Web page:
I meant to do that.
That appears to be the attitude of the Fed when contemplating the taper tantrum in the wake of Chairman Ben Bernanke’s awkward comments on June 19 announcing the beginning of the end for the central bank’s quantitative easing.
Richard Fisher, president of the Dallas Federal Reserve, employed his usual folksy metaphors to describe investor behavior immediately following the announcement, claiming it was fully anticipated all along.
Calling investors “feral hogs” and the markets “manic depressive,” Fisher, an outspoken critic of QE and subsequent iterations, said “he doesn’t want to go from Wild Turkey to cold turkey overnight,” an apparent reference to the measured process planned for the unwinding.
The comments, made in an interview Monday with the Financial Times, appear to be part of an effort in the past week to calm markets, which fell significantly in the wake of Bernanke’s comments. Fisher said that although QE will begin to wind down, other forms of Fed stimulus will continue.
It “made sense to socialize the idea that quantitative easing is not a one-way street”, he said, according to FT, and emphasized any such move would be done cautiously.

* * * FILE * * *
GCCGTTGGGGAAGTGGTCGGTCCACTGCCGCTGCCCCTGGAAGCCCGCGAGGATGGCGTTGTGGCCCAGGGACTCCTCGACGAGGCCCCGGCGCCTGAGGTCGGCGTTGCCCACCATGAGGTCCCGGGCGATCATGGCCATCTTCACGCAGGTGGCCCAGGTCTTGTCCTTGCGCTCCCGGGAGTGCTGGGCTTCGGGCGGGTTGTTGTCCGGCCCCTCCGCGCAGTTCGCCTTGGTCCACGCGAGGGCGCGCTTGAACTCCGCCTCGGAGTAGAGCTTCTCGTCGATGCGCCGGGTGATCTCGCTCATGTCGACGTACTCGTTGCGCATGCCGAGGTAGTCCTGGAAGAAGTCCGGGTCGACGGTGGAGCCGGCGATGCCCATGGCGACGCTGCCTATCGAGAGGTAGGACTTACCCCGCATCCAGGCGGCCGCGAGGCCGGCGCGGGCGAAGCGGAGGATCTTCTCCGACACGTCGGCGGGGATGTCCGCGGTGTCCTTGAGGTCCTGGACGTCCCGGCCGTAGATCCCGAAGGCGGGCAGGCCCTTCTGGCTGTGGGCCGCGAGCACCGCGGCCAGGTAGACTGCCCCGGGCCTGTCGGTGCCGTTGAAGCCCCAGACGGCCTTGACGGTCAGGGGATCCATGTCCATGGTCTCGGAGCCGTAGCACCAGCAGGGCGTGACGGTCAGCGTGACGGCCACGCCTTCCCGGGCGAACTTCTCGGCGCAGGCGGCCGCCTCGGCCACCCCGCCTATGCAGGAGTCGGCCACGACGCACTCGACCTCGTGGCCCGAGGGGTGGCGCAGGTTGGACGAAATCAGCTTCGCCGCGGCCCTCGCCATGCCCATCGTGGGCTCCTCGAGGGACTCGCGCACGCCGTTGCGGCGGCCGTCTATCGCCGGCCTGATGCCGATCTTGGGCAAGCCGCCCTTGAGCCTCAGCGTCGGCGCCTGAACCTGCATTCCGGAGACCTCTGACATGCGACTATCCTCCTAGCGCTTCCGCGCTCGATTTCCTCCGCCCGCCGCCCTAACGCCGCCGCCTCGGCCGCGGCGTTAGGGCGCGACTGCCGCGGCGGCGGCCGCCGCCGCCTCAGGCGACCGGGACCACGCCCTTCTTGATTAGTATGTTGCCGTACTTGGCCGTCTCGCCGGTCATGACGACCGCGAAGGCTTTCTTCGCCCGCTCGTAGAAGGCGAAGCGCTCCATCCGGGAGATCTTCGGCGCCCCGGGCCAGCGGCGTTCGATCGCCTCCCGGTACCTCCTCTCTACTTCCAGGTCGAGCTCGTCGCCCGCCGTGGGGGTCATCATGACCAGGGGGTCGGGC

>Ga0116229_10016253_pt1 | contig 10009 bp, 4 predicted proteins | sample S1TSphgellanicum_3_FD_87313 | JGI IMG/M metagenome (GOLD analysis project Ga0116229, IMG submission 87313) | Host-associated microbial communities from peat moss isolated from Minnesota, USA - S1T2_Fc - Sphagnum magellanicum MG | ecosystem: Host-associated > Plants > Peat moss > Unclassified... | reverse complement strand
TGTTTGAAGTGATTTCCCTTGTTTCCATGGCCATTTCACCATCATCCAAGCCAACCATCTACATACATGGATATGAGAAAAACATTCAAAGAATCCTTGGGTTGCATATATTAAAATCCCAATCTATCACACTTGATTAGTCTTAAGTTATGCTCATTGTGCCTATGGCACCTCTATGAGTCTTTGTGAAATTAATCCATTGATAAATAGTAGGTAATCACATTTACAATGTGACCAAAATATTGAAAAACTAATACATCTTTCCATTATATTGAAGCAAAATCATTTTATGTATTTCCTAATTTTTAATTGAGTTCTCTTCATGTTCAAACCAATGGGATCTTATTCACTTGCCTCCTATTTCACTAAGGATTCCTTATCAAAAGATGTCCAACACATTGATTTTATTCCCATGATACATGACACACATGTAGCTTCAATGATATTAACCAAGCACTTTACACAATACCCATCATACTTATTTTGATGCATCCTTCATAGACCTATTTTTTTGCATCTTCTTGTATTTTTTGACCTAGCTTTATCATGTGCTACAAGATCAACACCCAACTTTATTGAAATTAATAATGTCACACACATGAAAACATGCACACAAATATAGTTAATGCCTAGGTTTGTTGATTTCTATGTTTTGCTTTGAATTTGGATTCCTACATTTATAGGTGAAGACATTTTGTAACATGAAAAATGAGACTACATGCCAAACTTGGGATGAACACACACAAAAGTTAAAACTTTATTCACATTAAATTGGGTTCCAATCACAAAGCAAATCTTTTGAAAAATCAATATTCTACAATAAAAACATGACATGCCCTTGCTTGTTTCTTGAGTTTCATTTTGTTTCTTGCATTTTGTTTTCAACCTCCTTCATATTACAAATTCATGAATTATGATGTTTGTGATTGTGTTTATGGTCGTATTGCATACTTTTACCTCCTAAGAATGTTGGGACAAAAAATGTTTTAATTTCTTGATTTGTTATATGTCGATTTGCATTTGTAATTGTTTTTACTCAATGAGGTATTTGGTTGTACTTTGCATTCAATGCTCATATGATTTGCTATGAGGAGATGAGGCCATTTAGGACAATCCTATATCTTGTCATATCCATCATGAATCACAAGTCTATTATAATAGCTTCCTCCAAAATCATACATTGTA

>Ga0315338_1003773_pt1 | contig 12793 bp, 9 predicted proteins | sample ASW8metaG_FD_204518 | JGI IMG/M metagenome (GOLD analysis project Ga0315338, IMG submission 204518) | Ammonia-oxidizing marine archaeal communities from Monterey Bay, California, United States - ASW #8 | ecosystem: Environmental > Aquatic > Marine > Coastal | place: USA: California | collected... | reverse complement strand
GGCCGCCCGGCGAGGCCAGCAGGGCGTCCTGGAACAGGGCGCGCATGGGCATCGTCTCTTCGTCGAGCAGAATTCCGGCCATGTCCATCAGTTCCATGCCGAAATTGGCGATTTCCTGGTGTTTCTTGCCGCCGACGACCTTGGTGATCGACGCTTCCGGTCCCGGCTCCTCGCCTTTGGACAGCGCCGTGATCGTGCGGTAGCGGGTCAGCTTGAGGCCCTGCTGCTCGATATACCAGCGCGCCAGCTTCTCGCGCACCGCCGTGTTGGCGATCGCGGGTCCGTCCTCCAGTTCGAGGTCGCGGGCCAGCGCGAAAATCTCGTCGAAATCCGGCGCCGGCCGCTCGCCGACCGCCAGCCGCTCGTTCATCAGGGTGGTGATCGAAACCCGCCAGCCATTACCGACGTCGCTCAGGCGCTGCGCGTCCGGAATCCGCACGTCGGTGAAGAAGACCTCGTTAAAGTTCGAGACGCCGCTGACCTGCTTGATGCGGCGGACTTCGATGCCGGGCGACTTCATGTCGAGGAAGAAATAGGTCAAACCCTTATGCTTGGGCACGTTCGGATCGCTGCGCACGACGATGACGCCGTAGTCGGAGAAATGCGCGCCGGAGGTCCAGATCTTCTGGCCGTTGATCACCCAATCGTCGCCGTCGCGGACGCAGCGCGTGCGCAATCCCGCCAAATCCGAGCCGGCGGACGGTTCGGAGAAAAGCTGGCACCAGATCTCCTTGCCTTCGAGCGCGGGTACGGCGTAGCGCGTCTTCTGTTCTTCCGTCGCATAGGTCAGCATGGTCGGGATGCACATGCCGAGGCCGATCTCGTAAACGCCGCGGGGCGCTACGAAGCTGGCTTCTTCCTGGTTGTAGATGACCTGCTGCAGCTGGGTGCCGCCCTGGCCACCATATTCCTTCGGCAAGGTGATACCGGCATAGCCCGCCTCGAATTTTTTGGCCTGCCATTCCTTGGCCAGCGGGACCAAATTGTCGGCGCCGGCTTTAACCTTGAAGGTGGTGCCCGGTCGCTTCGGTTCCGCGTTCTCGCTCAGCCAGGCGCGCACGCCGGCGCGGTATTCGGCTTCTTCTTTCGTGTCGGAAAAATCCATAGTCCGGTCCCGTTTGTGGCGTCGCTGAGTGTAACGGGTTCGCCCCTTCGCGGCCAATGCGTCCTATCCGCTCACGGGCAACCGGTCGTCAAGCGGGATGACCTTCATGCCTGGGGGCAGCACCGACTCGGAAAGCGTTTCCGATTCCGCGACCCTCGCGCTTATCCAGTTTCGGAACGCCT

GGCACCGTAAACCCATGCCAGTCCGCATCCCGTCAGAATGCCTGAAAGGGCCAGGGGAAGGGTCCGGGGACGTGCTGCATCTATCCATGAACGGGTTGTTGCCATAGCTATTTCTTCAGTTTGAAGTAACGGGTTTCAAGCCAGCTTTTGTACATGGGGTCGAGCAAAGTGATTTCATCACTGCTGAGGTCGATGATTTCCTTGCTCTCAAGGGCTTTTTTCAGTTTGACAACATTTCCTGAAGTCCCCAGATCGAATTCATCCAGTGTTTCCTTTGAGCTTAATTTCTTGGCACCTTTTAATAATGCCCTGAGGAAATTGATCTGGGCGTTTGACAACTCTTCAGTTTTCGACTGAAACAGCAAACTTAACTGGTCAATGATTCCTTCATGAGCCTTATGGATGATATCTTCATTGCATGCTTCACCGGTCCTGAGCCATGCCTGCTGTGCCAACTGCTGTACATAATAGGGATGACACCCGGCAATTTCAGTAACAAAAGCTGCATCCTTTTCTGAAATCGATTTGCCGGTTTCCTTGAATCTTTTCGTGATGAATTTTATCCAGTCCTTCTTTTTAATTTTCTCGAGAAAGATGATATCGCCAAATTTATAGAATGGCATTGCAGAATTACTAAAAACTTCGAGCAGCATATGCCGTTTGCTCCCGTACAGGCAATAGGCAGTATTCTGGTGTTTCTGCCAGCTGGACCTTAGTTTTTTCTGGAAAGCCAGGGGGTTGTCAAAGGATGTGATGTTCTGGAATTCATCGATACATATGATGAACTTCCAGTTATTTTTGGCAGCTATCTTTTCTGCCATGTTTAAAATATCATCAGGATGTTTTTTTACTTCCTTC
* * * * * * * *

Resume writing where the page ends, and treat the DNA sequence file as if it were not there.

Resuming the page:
Fisher, a nonvoting member of the Federal Open Market Committee, said pushback to ending the program would be felt, although he did not mention from whom.
He likened the market reaction to Bernanke’s signal that the bank could begin reducing its monthly bond purchases before the end of this year to the 1992 attack led by investor George Soros on the Bank of England.
“Markets tend to test things,” Fisher told the FT. “We haven’t forgotten what happened to the Bank of England [on Black Wednesday]. I don’t think anyone can break the Fed …But I do believe that big money does organize itself somewhat like feral hogs. If they detect a weakness or a bad scent, they’ll go after it.”
Check out Taper Tantrum: Markets Recoil, Advisors Scramble on Fed News on AdvisorOne.